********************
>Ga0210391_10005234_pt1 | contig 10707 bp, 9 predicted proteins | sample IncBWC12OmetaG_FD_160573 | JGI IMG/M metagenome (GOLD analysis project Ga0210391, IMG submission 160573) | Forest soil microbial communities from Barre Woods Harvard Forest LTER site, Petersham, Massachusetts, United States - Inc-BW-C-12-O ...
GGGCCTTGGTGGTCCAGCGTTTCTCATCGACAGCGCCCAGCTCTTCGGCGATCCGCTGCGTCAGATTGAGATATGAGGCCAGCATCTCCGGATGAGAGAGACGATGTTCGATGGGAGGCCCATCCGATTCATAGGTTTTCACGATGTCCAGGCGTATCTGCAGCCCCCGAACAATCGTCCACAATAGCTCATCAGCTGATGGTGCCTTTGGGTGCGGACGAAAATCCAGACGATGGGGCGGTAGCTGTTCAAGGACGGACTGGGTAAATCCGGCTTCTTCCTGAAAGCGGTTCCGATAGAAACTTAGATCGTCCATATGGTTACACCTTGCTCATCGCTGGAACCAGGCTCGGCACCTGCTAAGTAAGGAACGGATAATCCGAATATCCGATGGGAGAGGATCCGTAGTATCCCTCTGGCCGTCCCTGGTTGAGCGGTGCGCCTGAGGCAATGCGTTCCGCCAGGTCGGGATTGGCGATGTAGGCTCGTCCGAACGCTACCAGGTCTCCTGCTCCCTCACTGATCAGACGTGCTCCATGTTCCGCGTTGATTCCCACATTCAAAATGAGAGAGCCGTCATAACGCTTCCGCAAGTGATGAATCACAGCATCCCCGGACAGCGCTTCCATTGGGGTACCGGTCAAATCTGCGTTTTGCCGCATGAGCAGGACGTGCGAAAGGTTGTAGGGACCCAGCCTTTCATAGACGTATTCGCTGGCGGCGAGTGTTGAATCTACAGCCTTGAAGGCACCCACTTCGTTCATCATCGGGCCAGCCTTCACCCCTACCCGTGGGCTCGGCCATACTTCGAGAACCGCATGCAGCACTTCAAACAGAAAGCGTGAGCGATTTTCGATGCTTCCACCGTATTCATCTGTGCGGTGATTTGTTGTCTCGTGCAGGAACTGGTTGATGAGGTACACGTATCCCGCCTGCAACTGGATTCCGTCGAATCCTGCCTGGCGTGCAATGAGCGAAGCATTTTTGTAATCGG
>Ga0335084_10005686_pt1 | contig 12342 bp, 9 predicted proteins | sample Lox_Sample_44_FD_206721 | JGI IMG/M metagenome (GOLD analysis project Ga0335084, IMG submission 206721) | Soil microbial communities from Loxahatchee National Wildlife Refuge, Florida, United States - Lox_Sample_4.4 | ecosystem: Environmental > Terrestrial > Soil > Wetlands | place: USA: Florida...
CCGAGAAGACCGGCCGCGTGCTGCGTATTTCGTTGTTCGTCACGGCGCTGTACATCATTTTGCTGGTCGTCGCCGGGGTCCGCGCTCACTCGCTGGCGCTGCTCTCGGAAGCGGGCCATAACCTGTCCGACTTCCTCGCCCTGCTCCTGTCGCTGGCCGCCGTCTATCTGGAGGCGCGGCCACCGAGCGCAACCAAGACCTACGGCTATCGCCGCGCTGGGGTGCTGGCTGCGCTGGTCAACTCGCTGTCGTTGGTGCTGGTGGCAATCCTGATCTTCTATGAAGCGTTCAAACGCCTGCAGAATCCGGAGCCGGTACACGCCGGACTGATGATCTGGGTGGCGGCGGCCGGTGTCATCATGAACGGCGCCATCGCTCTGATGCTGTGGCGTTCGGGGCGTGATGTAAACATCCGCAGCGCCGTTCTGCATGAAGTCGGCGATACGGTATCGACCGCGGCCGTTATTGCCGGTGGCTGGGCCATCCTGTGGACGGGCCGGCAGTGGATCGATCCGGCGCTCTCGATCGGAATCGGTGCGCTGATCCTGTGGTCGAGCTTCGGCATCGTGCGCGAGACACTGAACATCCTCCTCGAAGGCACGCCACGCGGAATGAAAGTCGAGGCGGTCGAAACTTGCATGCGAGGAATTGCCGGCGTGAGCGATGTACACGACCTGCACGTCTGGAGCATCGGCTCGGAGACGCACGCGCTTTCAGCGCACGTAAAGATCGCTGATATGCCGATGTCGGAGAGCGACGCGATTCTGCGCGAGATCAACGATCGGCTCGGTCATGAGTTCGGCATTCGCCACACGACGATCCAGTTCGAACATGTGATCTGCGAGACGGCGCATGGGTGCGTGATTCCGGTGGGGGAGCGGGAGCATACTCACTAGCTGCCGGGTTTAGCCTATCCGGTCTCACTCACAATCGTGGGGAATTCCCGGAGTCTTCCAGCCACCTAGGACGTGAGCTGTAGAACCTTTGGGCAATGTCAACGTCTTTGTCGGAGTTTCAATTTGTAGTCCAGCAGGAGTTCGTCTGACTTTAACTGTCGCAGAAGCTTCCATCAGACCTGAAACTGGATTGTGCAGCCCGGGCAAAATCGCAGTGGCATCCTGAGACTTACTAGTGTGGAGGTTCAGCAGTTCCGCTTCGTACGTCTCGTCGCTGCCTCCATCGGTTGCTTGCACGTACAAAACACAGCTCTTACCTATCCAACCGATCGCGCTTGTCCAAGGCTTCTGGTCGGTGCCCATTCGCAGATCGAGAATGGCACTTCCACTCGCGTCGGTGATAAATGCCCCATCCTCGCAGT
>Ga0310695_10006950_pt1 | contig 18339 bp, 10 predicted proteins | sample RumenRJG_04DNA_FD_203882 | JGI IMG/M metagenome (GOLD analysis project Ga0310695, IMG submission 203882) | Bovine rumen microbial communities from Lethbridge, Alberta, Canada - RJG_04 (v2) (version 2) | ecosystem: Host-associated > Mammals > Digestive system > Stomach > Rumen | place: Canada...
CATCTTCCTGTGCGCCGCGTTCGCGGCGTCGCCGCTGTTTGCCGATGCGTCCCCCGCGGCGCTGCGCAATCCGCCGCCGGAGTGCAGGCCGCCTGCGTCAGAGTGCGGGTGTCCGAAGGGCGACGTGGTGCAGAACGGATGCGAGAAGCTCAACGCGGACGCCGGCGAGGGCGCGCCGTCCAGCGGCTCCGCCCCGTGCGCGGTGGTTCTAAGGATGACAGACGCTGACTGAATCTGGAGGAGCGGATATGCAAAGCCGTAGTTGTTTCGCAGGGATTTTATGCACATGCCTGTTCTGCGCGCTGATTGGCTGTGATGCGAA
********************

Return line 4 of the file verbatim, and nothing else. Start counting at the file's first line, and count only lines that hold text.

CCGAGAAGACCGGCCGCGTGCTGCGTATTTCGTTGTTCGTCACGGCGCTGTACATCATTTTGCTGGTCGTCGCCGGGGTCCGCGCTCACTCGCTGGCGCTGCTCTCGGAAGCGGGCCATAACCTGTCCGACTTCCTCGCCCTGCTCCTGTCGCTGGCCGCCGTCTATCTGGAGGCGCGGCCACCGAGCGCAACCAAGACCTACGGCTATCGCCGCGCTGGGGTGCTGGCTGCGCTGGTCAACTCGCTGTCGTTGGTGCTGGTGGCAATCCTGATCTTCTATGAAGCGTTCAAACGCCTGCAGAATCCGGAGCCGGTACACGCCGGACTGATGATCTGGGTGGCGGCGGCCGGTGTCATCATGAACGGCGCCATCGCTCTGATGCTGTGGCGTTCGGGGCGTGATGTAAACATCCGCAGCGCCGTTCTGCATGAAGTCGGCGATACGGTATCGACCGCGGCCGTTATTGCCGGTGGCTGGGCCATCCTGTGGACGGGCCGGCAGTGGATCGATCCGGCGCTCTCGATCGGAATCGGTGCGCTGATCCTGTGGTCGAGCTTCGGCATCGTGCGCGAGACACTGAACATCCTCCTCGAAGGCACGCCACGCGGAATGAAAGTCGAGGCGGTCGAAACTTGCATGCGAGGAATTGCCGGCGTGAGCGATGTACACGACCTGCACGTCTGGAGCATCGGCTCGGAGACGCACGCGCTTTCAGCGCACGTAAAGATCGCTGATATGCCGATGTCGGAGAGCGACGCGATTCTGCGCGAGATCAACGATCGGCTCGGTCATGAGTTCGGCATTCGCCACACGACGATCCAGTTCGAACATGTGATCTGCGAGACGGCGCATGGGTGCGTGATTCCGGTGGGGGAGCGGGAGCATACTCACTAGCTGCCGGGTTTAGCCTATCCGGTCTCACTCACAATCGTGGGGAATTCCCGGAGTCTTCCAGCCACCTAGGACGTGAGCTGTAGAACCTTTGGGCAATGTCAACGTCTTTGTCGGAGTTTCAATTTGTAGTCCAGCAGGAGTTCGTCTGACTTTAACTGTCGCAGAAGCTTCCATCAGACCTGAAACTGGATTGTGCAGCCCGGGCAAAATCGCAGTGGCATCCTGAGACTTACTAGTGTGGAGGTTCAGCAGTTCCGCTTCGTACGTCTCGTCGCTGCCTCCATCGGTTGCTTGCACGTACAAAACACAGCTCTTACCTATCCAACCGATCGCGCTTGTCCAAGGCTTCTGGTCGGTGCCCATTCGCAGATCGAGAATGGCACTTCCACTCGCGTCGGTGATAAATGCCCCATCCTCGCAGT